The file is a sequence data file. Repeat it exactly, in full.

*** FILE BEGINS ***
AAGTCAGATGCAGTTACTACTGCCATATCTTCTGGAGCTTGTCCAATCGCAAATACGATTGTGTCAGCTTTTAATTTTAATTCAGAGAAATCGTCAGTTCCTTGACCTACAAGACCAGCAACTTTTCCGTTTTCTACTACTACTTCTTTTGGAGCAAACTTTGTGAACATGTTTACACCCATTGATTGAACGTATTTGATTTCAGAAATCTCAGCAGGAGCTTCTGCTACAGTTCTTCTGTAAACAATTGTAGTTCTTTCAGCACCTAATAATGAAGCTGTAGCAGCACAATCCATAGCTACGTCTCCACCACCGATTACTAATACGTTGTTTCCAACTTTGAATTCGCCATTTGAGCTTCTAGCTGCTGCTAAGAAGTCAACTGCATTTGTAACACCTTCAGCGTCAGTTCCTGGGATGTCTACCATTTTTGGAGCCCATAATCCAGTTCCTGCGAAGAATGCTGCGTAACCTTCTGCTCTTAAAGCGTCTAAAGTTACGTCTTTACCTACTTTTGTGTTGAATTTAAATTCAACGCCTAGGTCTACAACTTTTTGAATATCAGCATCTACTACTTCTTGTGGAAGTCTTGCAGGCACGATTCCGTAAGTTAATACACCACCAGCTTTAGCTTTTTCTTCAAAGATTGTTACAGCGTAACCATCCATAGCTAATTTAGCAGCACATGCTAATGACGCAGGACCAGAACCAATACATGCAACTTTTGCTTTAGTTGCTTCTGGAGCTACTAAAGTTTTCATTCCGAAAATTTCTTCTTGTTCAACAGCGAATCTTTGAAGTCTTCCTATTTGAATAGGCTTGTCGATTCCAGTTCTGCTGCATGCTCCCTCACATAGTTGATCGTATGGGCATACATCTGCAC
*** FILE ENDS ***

AAGTCAGATGCAGTTACTACTGCCATATCTTCTGGAGCTTGTCCAATCGCAAATACGATTGTGTCAGCTTTTAATTTTAATTCAGAGAAATCGTCAGTTCCTTGACCTACAAGACCAGCAACTTTTCCGTTTTCTACTACTACTTCTTTTGGAGCAAACTTTGTGAACATGTTTACACCCATTGATTGAACGTATTTGATTTCAGAAATCTCAGCAGGAGCTTCTGCTACAGTTCTTCTGTAAACAATTGTAGTTCTTTCAGCACCTAATAATGAAGCTGTAGCAGCACAATCCATAGCTACGTCTCCACCACCGATTACTAATACGTTGTTTCCAACTTTGAATTCGCCATTTGAGCTTCTAGCTGCTGCTAAGAAGTCAACTGCATTTGTAACACCTTCAGCGTCAGTTCCTGGGATGTCTACCATTTTTGGAGCCCATAATCCAGTTCCTGCGAAGAATGCTGCGTAACCTTCTGCTCTTAAAGCGTCTAAAGTTACGTCTTTACCTACTTTTGTGTTGAATTTAAATTCAACGCCTAGGTCTACAACTTTTTGAATATCAGCATCTACTACTTCTTGTGGAAGTCTTGCAGGCACGATTCCGTAAGTTAATACACCACCAGCTTTAGCTTTTTCTTCAAAGATTGTTACAGCGTAACCATCCATAGCTAATTTAGCAGCACATGCTAATGACGCAGGACCAGAACCAATACATGCAACTTTTGCTTTAGTTGCTTCTGGAGCTACTAAAGTTTTCATTCCGAAAATTTCTTCTTGTTCAACAGCGAATCTTTGAAGTCTTCCTATTTGAATAGGCTTGTCGATTCCAGTTCTGCTGCATGCTCCCTCACATAGTTGATCGTATGGGCATACATCTGCAC